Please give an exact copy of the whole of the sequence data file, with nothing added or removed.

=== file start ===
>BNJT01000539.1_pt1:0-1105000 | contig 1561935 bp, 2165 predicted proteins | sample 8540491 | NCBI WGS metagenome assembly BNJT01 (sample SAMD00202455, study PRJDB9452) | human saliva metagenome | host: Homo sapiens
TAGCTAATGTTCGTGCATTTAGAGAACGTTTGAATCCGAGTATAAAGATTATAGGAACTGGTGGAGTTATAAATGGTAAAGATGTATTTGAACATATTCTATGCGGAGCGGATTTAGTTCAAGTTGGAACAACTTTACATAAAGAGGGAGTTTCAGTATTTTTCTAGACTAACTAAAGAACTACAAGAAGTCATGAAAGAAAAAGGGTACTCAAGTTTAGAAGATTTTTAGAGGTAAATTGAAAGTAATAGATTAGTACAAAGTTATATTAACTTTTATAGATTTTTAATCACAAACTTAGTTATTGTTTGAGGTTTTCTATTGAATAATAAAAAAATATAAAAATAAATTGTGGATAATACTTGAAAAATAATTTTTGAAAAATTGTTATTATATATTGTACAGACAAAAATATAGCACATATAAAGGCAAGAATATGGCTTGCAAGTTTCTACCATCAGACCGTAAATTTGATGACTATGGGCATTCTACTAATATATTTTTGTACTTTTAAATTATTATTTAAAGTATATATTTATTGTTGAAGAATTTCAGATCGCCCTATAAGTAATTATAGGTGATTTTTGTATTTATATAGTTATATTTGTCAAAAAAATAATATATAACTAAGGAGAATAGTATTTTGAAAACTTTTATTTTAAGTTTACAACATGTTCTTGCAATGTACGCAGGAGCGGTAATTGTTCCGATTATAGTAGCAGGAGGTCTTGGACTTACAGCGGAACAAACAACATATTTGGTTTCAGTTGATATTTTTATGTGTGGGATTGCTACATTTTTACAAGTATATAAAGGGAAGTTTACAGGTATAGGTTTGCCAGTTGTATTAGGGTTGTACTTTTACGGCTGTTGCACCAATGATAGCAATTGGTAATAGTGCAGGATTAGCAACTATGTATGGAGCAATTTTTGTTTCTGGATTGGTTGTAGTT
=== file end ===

>BNJT01000539.1_pt1:0-1105000 | contig 1561935 bp, 2165 predicted proteins | sample 8540491 | NCBI WGS metagenome assembly BNJT01 (sample SAMD00202455, study PRJDB9452) | human saliva metagenome | host: Homo sapiens
TAGCTAATGTTCGTGCATTTAGAGAACGTTTGAATCCGAGTATAAAGATTATAGGAACTGGTGGAGTTATAAATGGTAAAGATGTATTTGAACATATTCTATGCGGAGCGGATTTAGTTCAAGTTGGAACAACTTTACATAAAGAGGGAGTTTCAGTATTTTTCTAGACTAACTAAAGAACTACAAGAAGTCATGAAAGAAAAAGGGTACTCAAGTTTAGAAGATTTTTAGAGGTAAATTGAAAGTAATAGATTAGTACAAAGTTATATTAACTTTTATAGATTTTTAATCACAAACTTAGTTATTGTTTGAGGTTTTCTATTGAATAATAAAAAAATATAAAAATAAATTGTGGATAATACTTGAAAAATAATTTTTGAAAAATTGTTATTATATATTGTACAGACAAAAATATAGCACATATAAAGGCAAGAATATGGCTTGCAAGTTTCTACCATCAGACCGTAAATTTGATGACTATGGGCATTCTACTAATATATTTTTGTACTTTTAAATTATTATTTAAAGTATATATTTATTGTTGAAGAATTTCAGATCGCCCTATAAGTAATTATAGGTGATTTTTGTATTTATATAGTTATATTTGTCAAAAAAATAATATATAACTAAGGAGAATAGTATTTTGAAAACTTTTATTTTAAGTTTACAACATGTTCTTGCAATGTACGCAGGAGCGGTAATTGTTCCGATTATAGTAGCAGGAGGTCTTGGACTTACAGCGGAACAAACAACATATTTGGTTTCAGTTGATATTTTTATGTGTGGGATTGCTACATTTTTACAAGTATATAAAGGGAAGTTTACAGGTATAGGTTTGCCAGTTGTATTAGGGTTGTACTTTTACGGCTGTTGCACCAATGATAGCAATTGGTAATAGTGCAGGATTAGCAACTATGTATGGAGCAATTTTTGTTTCTGGATTGGTTGTAGTT